Texas now has four public law schools at the University of Texas at Austin, Texas Tech University, the University of Houston and Texas Southern University as well as five private law schools.

UNT System Chancellor Lee Jackson was among those who testified for the bill, noting that it "has been 44 years and millions of lawyer jokes" since Texas created its last public law school.

"It's not about whether Texas needs more lawyers, but whether college graduates from North Texas have a reasonable opportunity to earn a law degree if they so choose," he said.

Mr. Jackson pointed out that a new law school would be far less expensive to establish than a medical school, making it a more viable expansion of the university system.

Also testifying was former state District Judge Jay Patterson of Dallas, who said law firms in the area have found it increasingly difficult to attract enough law school graduates particularly minorities to fill their needs.

The bill proposes spending about $6.2 million in state funds over the next two years to get the school up and running by the fall of 2009. The funds would be used to hire faculty and administrators, set up a library and pay debt service on revenue bonds that would be used for renovation of the old Dallas Municipal Building.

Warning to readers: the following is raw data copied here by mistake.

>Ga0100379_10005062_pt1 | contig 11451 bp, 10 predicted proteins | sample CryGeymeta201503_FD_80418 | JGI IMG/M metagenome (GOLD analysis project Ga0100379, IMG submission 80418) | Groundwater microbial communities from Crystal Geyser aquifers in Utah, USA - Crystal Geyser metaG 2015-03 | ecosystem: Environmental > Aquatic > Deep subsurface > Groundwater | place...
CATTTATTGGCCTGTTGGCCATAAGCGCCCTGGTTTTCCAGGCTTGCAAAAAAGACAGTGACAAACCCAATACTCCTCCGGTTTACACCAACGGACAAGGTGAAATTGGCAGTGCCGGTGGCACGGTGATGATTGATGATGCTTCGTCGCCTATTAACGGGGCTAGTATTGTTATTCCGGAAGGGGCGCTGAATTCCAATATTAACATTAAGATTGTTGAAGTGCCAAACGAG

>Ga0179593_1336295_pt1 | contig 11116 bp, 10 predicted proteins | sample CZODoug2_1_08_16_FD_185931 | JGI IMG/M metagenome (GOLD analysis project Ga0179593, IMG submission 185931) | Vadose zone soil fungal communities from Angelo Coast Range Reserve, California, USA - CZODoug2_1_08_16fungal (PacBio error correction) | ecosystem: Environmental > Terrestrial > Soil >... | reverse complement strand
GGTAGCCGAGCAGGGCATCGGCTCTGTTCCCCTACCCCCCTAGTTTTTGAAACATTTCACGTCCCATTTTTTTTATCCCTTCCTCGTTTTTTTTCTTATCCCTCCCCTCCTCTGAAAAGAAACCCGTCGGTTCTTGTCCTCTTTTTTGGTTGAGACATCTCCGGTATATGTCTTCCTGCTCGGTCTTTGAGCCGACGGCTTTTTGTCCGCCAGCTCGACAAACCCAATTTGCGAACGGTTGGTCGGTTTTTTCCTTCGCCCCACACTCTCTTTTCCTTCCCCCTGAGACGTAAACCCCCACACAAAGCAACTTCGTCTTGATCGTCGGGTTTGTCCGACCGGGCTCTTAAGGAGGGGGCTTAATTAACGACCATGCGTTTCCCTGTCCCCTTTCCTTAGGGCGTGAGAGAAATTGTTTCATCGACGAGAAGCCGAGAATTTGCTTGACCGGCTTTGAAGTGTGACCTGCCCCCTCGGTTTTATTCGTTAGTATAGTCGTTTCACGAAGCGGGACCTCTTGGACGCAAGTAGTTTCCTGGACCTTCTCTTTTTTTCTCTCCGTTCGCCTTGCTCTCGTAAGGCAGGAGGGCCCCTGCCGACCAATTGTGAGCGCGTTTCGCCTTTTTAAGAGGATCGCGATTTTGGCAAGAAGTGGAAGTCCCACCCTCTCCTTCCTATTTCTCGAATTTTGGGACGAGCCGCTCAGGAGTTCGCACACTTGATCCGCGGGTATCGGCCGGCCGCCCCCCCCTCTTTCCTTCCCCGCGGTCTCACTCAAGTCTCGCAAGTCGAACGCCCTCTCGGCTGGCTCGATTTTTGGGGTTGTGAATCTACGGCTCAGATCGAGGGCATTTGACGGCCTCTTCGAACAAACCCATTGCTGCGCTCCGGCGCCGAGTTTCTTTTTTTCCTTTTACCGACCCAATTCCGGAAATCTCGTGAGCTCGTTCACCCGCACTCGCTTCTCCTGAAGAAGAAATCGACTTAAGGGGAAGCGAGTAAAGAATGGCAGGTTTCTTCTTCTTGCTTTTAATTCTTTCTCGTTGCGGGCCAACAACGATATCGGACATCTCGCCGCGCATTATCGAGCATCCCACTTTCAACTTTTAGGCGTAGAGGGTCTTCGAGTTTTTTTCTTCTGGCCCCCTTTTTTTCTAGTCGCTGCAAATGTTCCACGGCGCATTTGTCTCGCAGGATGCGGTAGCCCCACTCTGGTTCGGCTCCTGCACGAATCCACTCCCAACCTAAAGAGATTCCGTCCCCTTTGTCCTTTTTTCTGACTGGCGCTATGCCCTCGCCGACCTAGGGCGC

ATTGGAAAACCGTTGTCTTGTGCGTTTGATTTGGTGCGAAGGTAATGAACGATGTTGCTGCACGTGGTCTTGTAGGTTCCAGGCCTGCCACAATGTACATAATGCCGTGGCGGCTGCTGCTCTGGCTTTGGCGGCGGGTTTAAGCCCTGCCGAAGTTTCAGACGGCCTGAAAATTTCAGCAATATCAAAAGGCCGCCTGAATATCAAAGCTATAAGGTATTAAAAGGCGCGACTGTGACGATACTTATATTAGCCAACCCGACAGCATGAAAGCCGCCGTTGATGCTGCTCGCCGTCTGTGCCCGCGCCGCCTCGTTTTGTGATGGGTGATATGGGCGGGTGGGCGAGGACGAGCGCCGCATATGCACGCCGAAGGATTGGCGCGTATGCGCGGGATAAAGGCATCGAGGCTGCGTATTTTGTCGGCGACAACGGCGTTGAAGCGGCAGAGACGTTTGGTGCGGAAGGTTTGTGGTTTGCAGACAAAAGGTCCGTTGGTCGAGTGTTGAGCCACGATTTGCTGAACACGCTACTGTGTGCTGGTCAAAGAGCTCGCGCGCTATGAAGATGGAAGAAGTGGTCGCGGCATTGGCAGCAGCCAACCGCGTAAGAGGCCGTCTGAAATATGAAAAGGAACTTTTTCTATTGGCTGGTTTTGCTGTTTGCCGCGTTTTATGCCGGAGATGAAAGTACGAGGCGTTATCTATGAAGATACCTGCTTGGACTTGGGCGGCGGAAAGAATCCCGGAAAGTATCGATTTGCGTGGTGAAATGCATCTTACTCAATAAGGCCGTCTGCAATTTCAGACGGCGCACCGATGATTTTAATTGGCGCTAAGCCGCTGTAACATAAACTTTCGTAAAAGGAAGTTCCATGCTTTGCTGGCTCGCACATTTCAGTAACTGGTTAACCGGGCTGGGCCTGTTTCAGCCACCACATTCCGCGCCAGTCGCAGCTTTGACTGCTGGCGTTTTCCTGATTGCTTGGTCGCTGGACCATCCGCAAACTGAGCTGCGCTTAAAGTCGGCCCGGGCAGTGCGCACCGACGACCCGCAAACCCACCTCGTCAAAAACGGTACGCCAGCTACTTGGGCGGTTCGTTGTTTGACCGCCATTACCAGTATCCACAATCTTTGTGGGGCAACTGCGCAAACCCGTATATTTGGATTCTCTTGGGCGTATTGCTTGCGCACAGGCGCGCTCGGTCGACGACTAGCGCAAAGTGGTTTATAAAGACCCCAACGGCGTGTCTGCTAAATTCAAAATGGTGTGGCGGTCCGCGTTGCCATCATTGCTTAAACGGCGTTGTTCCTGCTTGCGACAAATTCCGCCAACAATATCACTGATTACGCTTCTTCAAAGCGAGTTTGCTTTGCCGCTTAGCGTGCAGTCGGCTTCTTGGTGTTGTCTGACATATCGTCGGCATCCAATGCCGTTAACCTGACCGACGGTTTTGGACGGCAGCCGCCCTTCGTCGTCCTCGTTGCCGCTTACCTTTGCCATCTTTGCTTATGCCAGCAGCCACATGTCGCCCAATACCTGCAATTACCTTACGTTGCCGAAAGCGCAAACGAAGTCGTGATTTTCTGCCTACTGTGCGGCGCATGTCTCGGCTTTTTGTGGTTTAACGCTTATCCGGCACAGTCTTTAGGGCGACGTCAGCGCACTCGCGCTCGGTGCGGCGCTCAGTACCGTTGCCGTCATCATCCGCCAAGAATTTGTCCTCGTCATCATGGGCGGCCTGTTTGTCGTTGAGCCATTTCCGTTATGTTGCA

Before construction begins, the Texas Higher Education Coordinating Board would conduct a feasibility study on the proposed law school. It would initially be operated as a professional school of the UNT System and eventually become a part of UNT-Dallas.

General Off-Topic Board / How much money do you need per yr - New Poll
« on: April 03, 2007, 11:12:50 AM »

after reading this (still reading) it gets me to thinking how much ui need to be happy.

I think, 60k in a cheaper city would work fine for me.  anything above that, and im doing REAL GOOD!

General Off-Topic Board / Hot or Not?
« on: April 02, 2007, 05:33:25 PM »
im going to go with hot

and feel free to add pics of why you pick what you pick  :)

How much higher than the schools Avg does your score have to be to get a full ride/good scholarship?



General Off-Topic Board / Big Law
« on: March 30, 2007, 11:15:58 AM »
whatcha think?